MARK: Why did I decide to move in with that nutjob? Billy’s as cheap as they come. He smells like pimento loaf. He cheats at Yahtzee. He leaves the toilet seat up at a 45 degree angle, which shouldn’t even be possible. He still won’t stop singing “Let It Go” at the most inappropriate times, even though he only knows, like, half the words. He… he’s right behind me, isn’t he?
MARK: How long were you standing back there?
BILLY: Long enough!
It’s everywhere! “Right Behind Me” is a staple of basically every sitcom, ever. It’s a lazy laugh in oodles of procedurals. My hands tremble with rage just writing about it! Not really, but that trope pretty much is the worst.
This might not be a trope yet, but I’d bet that examples stretch back throughout the last half century at least. It’s the out-of-character/divine intervention reason for a character leaving the show (or even the show leaving the air).
For example, I’ll focus on ‘Downton Abbey’. When an actor or actress leaves that series, the writers always seem to telegraph the departure and then resort to a contrived explanation to make the exit dramatic. A certain silly car wreck comes to mind, which when combined with another widower character, makes for “I wish such and such were still with us” scenes at least twenty times an episode.
My annoyance with this may stem from the fact that I find the individual characterizations on the show too variable to begin with, but practically any time a character is going to leave, some event will happen that stretches believability beyond the norm.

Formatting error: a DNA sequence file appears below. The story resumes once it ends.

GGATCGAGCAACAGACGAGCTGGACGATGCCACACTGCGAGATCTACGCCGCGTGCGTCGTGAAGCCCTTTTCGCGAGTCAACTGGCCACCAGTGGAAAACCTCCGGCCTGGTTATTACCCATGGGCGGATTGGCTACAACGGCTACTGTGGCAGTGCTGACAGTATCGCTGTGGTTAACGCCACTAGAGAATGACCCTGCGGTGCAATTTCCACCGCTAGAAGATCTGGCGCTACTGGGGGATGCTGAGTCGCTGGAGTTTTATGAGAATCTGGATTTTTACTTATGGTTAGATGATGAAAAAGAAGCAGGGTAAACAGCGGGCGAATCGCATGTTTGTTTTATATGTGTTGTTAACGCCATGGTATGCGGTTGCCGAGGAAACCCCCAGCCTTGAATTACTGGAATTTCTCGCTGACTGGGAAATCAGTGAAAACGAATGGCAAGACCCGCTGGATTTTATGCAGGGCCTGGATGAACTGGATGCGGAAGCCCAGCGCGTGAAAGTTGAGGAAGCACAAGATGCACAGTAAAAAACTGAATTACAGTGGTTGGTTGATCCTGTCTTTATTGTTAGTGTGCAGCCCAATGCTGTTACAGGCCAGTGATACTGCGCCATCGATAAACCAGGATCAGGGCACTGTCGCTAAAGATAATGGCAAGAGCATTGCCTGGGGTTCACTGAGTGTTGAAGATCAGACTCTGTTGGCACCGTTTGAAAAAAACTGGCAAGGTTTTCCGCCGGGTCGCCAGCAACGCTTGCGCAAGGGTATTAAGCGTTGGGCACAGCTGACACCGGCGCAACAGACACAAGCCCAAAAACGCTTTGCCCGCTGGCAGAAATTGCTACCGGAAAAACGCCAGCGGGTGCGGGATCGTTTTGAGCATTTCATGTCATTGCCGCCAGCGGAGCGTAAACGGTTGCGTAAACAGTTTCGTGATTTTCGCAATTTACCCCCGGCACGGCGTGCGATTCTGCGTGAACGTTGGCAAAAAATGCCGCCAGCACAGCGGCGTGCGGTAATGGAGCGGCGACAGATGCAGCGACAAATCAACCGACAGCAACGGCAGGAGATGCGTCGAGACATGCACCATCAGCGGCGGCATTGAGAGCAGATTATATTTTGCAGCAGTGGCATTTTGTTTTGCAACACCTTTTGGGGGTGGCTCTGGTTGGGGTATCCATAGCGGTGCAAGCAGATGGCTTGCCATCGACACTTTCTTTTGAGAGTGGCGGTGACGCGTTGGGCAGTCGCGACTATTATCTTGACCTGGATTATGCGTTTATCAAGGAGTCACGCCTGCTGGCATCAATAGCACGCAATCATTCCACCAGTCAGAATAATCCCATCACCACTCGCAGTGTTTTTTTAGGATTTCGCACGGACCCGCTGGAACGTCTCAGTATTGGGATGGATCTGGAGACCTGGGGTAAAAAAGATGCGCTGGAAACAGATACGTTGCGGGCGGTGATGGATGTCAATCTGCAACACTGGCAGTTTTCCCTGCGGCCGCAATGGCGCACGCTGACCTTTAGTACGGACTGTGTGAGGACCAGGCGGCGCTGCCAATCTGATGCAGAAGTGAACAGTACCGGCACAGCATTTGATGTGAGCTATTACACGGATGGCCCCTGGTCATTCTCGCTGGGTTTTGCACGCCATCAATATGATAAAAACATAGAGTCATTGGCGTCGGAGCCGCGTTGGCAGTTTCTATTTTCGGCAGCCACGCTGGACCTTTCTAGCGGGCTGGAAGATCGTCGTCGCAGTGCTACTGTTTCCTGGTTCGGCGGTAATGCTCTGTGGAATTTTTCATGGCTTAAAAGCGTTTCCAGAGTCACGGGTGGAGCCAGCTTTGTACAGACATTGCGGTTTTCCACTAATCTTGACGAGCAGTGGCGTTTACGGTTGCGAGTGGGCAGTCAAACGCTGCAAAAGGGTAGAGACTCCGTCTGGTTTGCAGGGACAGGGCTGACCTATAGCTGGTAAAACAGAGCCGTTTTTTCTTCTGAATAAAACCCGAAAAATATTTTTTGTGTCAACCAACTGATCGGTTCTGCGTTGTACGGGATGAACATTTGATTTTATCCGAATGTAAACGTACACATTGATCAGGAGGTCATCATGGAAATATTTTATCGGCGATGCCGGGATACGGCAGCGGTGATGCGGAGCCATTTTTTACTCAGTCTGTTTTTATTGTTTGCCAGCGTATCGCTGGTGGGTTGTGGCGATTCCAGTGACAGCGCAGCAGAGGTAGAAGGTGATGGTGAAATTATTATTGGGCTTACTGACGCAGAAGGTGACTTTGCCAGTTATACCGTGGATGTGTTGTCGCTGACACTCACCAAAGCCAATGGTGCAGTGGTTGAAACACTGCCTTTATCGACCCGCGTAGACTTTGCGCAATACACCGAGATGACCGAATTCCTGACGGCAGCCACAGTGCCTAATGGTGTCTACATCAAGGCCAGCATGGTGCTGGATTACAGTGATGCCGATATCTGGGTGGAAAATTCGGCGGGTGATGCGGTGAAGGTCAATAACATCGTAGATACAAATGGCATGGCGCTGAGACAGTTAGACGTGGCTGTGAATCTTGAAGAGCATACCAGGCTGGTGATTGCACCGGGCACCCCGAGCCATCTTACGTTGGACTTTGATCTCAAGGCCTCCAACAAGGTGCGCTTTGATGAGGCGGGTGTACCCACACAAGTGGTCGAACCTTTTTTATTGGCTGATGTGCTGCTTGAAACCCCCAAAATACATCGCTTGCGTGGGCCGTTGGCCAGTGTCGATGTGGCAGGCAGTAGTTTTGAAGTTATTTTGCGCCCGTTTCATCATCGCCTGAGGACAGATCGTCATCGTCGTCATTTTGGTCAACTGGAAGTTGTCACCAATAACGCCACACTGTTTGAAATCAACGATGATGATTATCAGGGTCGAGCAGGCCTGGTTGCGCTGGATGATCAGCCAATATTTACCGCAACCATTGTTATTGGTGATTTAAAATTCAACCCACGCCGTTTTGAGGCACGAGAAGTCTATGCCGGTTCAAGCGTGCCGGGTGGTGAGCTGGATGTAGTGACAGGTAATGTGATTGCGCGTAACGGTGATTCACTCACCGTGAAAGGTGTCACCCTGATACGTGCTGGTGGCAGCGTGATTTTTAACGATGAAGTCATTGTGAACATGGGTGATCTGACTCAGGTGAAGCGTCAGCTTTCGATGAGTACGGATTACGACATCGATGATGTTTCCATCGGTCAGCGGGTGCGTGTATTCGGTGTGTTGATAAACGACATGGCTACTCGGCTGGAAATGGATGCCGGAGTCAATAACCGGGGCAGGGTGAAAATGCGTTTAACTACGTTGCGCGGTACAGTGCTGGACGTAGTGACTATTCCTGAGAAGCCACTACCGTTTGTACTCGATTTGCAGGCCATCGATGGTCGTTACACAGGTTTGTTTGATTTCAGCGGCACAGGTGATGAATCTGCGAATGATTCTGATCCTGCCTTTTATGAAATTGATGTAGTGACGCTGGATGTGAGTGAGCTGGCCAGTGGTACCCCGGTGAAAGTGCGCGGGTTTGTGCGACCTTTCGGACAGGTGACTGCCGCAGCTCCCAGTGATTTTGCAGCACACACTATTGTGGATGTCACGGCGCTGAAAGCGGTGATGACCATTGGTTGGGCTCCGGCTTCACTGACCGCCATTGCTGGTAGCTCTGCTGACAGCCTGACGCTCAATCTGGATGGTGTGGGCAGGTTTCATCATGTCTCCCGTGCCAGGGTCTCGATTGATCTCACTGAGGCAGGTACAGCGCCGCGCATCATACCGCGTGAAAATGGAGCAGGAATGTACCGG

I’m intolerant of scenes that feature someone randomly eavesdropping at the most accidentally opportune moment. I can point out two different reasons for this trope: 1) To resolve conflict between two characters, or 2) To create tension.
Let’s call the first usage the “How Long Have You Been Standing There?” moment. This line has been uttered countless times in film and television, typically followed-up with the reply, “Long enough.” In this instance, the trope is used to reconnect two characters – one stubborn and hurt, the other apologetic and remorseful for an action from the past. The offended one usually eavesdrops and overhears the offender explaining his/her true feelings or reason for the action. Once the eavesdropper is revealed, all is well.
The second usage of this trope is probably used more often. How many times have you seen two or more characters acting in secret, only to have an outside party just-so-happen to hear them conversing about their secret? The eavesdropper can either use this information to blackmail the others, or take the knowledge to others in order to stir the pot.
Either way, this trope is annoying. I can forgive and forget if this device is used only once during a series, but any count higher than that is unacceptably lazy. ‘Downton Abbey’ relies on this absurd tool several times each season. Holy shit, nothing can be said in that show without an enemy hearing. Not a damn thing. No secrets exist because there’s always a servant around the corner listening in on every word that’s uttered.